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Body + BrainBody & Brain

Can You 'Catch' Violence?

ByHeather MongilioNOVA NextNOVA Next

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The number of homicides in Baltimore exceeded 300 for the third year in a row. In Chicago, in October alone, 51 people were killed. In the United States, 84 people were killed in the last 35 days in mass shootings.

The death totals, reported by the Baltimore Sun and the Chicago Tribune, are part of what Charlie Ransford, spokesman for Cure Violence, calls an infectious disease.

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“Violence is very much an epidemic,” Ransford said.

That’s the model that his organization uses to try to stop rising homicide rates: Treat people killing people like a virus attacking a person’s immune system, and look at ways to prevent violence in the community and in hospitals. For the members of Cure Violence, violence is as much a disease as the flu, and it’s contagious.

Somewhere in the 1990s, violence became an issue for the judicial system and less so for public health. But now that is changing.

“It transfers from individual to individual. It clusters in areas,” Ransford said.

The organization, founded by Dr. Gary Slutkin, an epidemiologist, looks to bring a public health approach to preventing violence.

When an assault happens, there’s a high likelihood that the victim will become revictimized or that the person or their friends will take retaliatory action, Ransford said. In hospitals, the organization works with treatment teams to keep the person and friends from committing further violent acts.

The organization also works on the ground, trying to identify what communities might be more susceptible to violence as well as the people most likely to catch it, according to the organization’s website.

Cure Violence’s Safe Streets are in at least four locations in Baltimore and one in Chicago, Ransford said. In Baltimore’s Cherry Hill neighborhood, one of the Safe Streets locations, there were reductions in homicides by 50 percent and non-fatal shootings by 34 percent between 2007 and 2010, according to a study by the Johns Hopkins University’s School of Public Health.

The idea of taking a public health approach to violence isn’t exactly new. The Centers for Disease Control Prevention established the Division of Violence Prevention within its National Center for Injury Prevention and Control in 1993, according to the CDC’s website.

But Ransford said that somewhere in the 1990s, violence became an issue for the judicial system and less so for public health. The shift toward looking at violence through a public health lens, instead of seeing it as purely judicial issue, is similar to how the opioid epidemic is now treated, he said.

Dr. Linda Dahlberg, who advises the director of the violence prevention division at the CDC, did not respond to multiple requests for comment in time of publication.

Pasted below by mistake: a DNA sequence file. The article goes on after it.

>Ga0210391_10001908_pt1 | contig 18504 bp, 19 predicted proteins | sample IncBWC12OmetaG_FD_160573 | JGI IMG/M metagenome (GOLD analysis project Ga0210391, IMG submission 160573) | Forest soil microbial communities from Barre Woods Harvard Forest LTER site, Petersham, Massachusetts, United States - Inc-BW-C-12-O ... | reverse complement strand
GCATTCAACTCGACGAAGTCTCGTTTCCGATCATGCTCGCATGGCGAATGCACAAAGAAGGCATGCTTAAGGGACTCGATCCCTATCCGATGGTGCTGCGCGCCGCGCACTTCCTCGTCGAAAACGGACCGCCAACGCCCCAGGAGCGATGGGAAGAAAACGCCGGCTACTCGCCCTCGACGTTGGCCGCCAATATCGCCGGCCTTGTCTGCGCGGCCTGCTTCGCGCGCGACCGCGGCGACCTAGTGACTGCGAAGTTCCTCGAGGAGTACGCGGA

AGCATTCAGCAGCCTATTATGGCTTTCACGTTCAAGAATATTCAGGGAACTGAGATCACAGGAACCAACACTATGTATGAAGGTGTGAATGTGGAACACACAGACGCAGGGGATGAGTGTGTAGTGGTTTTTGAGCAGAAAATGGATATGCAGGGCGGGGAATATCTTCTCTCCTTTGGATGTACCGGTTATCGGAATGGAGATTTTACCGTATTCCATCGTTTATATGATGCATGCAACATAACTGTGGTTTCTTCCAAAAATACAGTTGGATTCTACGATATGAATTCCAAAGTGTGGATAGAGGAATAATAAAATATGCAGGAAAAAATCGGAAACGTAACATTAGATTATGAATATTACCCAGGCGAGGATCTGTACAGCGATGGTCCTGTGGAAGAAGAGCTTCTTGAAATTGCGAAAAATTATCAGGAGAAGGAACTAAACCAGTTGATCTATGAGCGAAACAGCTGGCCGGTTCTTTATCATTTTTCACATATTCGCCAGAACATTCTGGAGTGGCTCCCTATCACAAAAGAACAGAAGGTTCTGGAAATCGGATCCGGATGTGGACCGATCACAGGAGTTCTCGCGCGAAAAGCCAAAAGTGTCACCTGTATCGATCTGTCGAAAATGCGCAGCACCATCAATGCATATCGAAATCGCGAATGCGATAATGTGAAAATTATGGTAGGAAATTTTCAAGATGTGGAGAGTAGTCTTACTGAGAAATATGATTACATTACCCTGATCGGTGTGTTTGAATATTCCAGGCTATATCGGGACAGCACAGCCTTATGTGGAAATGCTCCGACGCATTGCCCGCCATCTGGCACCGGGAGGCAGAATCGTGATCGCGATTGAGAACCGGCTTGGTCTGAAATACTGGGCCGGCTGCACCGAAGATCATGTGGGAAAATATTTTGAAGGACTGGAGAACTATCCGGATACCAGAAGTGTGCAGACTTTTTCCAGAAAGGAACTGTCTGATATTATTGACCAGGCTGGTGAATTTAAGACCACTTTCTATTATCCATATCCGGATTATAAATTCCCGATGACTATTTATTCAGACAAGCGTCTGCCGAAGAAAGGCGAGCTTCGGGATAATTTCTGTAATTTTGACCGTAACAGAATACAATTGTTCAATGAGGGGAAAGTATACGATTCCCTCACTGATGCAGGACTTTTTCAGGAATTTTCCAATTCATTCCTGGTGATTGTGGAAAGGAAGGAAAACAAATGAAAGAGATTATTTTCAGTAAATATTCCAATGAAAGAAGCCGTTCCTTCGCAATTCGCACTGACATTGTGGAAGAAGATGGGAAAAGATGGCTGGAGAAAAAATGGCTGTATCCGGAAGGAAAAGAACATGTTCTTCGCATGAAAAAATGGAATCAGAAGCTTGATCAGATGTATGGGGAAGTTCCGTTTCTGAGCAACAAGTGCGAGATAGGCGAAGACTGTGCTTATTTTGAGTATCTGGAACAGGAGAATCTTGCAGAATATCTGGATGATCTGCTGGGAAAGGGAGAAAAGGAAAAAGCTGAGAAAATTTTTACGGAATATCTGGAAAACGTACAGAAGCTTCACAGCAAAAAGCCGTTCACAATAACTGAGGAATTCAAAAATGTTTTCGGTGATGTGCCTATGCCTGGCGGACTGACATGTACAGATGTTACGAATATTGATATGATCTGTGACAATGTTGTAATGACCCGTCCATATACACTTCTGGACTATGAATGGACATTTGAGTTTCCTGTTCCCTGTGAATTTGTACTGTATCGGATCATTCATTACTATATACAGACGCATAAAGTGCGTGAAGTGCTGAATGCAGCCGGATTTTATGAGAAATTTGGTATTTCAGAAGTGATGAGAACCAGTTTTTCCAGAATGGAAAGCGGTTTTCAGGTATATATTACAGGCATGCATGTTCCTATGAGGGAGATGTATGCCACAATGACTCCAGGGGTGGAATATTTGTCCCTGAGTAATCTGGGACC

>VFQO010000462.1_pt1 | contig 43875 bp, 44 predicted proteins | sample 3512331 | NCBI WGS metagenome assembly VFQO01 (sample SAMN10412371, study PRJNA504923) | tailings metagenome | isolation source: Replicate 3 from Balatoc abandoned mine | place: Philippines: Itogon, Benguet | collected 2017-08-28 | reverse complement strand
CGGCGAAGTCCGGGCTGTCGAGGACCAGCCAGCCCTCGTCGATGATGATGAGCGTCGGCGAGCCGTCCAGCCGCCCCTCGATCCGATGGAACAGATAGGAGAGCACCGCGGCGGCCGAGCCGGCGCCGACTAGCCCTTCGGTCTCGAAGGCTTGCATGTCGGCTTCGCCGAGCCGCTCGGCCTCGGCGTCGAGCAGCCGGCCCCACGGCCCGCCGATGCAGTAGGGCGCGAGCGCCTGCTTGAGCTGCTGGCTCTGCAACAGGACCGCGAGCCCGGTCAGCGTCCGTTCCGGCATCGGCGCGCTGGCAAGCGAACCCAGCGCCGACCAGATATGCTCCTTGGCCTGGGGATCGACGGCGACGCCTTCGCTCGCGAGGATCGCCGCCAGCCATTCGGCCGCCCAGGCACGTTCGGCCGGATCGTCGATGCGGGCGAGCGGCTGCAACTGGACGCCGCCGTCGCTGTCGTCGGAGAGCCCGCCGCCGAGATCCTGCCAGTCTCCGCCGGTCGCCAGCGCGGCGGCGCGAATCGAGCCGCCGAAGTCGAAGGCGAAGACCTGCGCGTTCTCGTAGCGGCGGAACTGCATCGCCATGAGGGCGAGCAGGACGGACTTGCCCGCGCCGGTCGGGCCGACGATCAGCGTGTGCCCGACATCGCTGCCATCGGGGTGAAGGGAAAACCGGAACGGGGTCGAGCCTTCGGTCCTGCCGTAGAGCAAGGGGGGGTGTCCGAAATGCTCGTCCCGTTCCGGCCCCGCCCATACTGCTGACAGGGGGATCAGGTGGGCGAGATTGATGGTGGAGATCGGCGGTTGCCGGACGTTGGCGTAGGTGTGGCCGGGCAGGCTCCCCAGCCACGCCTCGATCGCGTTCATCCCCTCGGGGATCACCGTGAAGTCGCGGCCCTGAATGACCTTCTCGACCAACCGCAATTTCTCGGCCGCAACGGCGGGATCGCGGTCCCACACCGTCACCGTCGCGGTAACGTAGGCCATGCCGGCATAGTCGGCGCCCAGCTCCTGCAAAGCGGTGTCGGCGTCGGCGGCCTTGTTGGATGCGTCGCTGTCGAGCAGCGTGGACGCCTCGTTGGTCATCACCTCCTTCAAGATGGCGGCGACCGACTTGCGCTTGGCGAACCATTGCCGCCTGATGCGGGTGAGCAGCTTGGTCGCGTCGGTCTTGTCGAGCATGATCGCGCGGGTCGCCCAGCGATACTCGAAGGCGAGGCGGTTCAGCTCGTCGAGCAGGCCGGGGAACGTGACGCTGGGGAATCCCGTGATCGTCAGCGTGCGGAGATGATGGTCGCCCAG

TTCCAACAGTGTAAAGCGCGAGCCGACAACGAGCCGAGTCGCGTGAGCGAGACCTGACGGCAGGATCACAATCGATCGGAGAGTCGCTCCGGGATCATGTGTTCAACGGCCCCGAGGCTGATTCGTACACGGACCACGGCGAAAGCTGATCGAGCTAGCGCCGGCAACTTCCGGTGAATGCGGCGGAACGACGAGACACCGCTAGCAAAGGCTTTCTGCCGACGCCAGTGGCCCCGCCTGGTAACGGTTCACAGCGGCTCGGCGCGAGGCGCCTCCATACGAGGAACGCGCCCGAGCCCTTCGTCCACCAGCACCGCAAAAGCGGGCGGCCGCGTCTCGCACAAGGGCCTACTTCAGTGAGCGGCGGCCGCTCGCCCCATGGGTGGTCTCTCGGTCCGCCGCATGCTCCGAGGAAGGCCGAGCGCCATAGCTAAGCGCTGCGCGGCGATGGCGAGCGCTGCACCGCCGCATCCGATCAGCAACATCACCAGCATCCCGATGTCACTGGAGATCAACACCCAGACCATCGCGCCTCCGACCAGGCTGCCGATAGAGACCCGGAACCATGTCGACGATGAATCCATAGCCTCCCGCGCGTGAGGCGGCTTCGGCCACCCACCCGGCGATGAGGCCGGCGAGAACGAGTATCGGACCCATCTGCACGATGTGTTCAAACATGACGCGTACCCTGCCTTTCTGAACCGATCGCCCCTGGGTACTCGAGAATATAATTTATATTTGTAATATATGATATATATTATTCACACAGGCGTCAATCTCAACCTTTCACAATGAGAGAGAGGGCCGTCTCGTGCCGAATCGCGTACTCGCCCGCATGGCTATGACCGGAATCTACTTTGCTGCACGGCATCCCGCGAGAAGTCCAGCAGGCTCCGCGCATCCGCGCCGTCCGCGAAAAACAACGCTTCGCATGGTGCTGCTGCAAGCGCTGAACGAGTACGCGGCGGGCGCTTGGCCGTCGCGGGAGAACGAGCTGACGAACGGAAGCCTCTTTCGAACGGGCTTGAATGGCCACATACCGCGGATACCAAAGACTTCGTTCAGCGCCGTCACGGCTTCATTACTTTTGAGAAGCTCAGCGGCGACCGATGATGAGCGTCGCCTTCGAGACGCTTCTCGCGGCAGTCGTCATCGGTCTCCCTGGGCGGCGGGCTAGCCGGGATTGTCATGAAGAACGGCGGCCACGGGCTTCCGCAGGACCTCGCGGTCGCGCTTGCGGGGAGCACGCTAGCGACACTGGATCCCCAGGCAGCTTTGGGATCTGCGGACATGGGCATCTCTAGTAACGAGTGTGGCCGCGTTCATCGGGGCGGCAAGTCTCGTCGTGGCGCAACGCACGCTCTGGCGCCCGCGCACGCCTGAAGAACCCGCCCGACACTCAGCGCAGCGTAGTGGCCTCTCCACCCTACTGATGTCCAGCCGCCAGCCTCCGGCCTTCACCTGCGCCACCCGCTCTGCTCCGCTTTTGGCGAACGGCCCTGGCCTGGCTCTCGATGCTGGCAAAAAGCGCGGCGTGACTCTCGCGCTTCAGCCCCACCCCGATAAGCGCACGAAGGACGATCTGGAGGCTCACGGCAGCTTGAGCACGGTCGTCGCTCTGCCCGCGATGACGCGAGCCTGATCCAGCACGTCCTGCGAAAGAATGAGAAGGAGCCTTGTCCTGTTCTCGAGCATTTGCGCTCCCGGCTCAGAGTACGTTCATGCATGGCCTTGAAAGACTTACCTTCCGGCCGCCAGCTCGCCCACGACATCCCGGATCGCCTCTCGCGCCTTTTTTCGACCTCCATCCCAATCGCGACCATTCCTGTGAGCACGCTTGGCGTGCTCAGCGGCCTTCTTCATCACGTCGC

Damien Williams, a lecturer at St. Andrews in Scotland, said a preventative approach toward violence should involve both the public health sector and the judicial system. It could resemble how doctors treat bacterial or viral disease, as Cure Violence’s process does, but he would not call violence an illness.

After speaking with social psychologists, Williams said that violence superficially looks like it is spreading from person to person, but it lacks a defined contagion, something that would make the disease spread, like Slutkin proposes.

“By saying violence is not a disease does not mean that it is not something that public health or even the health sector and health policy should not be engaged with,” Williams said.

Williams suggests looking at a person’s history for vulnerabilities, such as an exposure to weapons or certain groups, and searching for the tipping point. There’s work to be done in the communities to make people feel like they are part of a group and in control of their own health. And when people come together in these groups, like the Black Lives Matter movement, there needs to be political will to start addressing structural issues like poverty or racism, he said.

“When you think about the prevalence of violence in communities, you can trace it back through various vulnerabilities that may reside in a different sector of society,” Williams said. Ransford and Williams both agreed that while communities are an important component, healthcare professionals have a place too. For Williams, they can help break the cycle of violence, but they are also an overburdened safety net.

“However, the very fact that people are going through the emergency room doors or going into the clinic, it demonstrates that something somewhere already failed,” he said.